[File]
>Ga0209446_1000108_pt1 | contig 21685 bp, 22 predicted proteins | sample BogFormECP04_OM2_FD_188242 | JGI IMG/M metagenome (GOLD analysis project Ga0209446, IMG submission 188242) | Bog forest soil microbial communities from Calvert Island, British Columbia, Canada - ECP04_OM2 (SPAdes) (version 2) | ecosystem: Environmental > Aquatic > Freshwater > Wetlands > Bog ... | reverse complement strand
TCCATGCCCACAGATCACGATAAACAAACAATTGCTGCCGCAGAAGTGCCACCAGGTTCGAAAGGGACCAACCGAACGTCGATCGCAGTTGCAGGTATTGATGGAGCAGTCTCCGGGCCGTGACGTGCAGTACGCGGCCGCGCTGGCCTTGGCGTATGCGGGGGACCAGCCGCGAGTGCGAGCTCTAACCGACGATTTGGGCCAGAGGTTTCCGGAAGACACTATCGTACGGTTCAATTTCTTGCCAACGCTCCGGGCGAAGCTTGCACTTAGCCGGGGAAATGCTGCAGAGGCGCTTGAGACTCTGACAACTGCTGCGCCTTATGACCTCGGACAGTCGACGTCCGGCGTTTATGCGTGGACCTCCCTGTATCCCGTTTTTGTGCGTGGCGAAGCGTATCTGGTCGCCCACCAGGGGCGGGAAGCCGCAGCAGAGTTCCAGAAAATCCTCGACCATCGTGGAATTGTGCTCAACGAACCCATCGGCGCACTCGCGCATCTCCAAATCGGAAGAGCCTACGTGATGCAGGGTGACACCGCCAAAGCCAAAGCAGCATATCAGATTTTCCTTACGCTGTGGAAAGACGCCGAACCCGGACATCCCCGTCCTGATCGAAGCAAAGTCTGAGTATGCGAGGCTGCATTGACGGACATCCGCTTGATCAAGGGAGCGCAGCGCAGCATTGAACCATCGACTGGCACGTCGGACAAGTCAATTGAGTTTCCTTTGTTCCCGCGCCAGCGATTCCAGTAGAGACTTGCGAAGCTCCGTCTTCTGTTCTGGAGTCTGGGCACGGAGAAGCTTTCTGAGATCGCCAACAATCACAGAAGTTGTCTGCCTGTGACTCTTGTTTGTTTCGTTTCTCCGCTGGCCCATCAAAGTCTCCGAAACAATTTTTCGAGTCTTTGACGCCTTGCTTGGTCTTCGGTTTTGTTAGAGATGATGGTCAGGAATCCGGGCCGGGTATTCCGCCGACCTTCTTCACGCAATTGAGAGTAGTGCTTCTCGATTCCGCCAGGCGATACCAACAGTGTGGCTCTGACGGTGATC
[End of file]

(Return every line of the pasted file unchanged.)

>Ga0209446_1000108_pt1 | contig 21685 bp, 22 predicted proteins | sample BogFormECP04_OM2_FD_188242 | JGI IMG/M metagenome (GOLD analysis project Ga0209446, IMG submission 188242) | Bog forest soil microbial communities from Calvert Island, British Columbia, Canada - ECP04_OM2 (SPAdes) (version 2) | ecosystem: Environmental > Aquatic > Freshwater > Wetlands > Bog ... | reverse complement strand
TCCATGCCCACAGATCACGATAAACAAACAATTGCTGCCGCAGAAGTGCCACCAGGTTCGAAAGGGACCAACCGAACGTCGATCGCAGTTGCAGGTATTGATGGAGCAGTCTCCGGGCCGTGACGTGCAGTACGCGGCCGCGCTGGCCTTGGCGTATGCGGGGGACCAGCCGCGAGTGCGAGCTCTAACCGACGATTTGGGCCAGAGGTTTCCGGAAGACACTATCGTACGGTTCAATTTCTTGCCAACGCTCCGGGCGAAGCTTGCACTTAGCCGGGGAAATGCTGCAGAGGCGCTTGAGACTCTGACAACTGCTGCGCCTTATGACCTCGGACAGTCGACGTCCGGCGTTTATGCGTGGACCTCCCTGTATCCCGTTTTTGTGCGTGGCGAAGCGTATCTGGTCGCCCACCAGGGGCGGGAAGCCGCAGCAGAGTTCCAGAAAATCCTCGACCATCGTGGAATTGTGCTCAACGAACCCATCGGCGCACTCGCGCATCTCCAAATCGGAAGAGCCTACGTGATGCAGGGTGACACCGCCAAAGCCAAAGCAGCATATCAGATTTTCCTTACGCTGTGGAAAGACGCCGAACCCGGACATCCCCGTCCTGATCGAAGCAAAGTCTGAGTATGCGAGGCTGCATTGACGGACATCCGCTTGATCAAGGGAGCGCAGCGCAGCATTGAACCATCGACTGGCACGTCGGACAAGTCAATTGAGTTTCCTTTGTTCCCGCGCCAGCGATTCCAGTAGAGACTTGCGAAGCTCCGTCTTCTGTTCTGGAGTCTGGGCACGGAGAAGCTTTCTGAGATCGCCAACAATCACAGAAGTTGTCTGCCTGTGACTCTTGTTTGTTTCGTTTCTCCGCTGGCCCATCAAAGTCTCCGAAACAATTTTTCGAGTCTTTGACGCCTTGCTTGGTCTTCGGTTTTGTTAGAGATGATGGTCAGGAATCCGGGCCGGGTATTCCGCCGACCTTCTTCACGCAATTGAGAGTAGTGCTTCTCGATTCCGCCAGGCGATACCAACAGTGTGGCTCTGACGGTGATC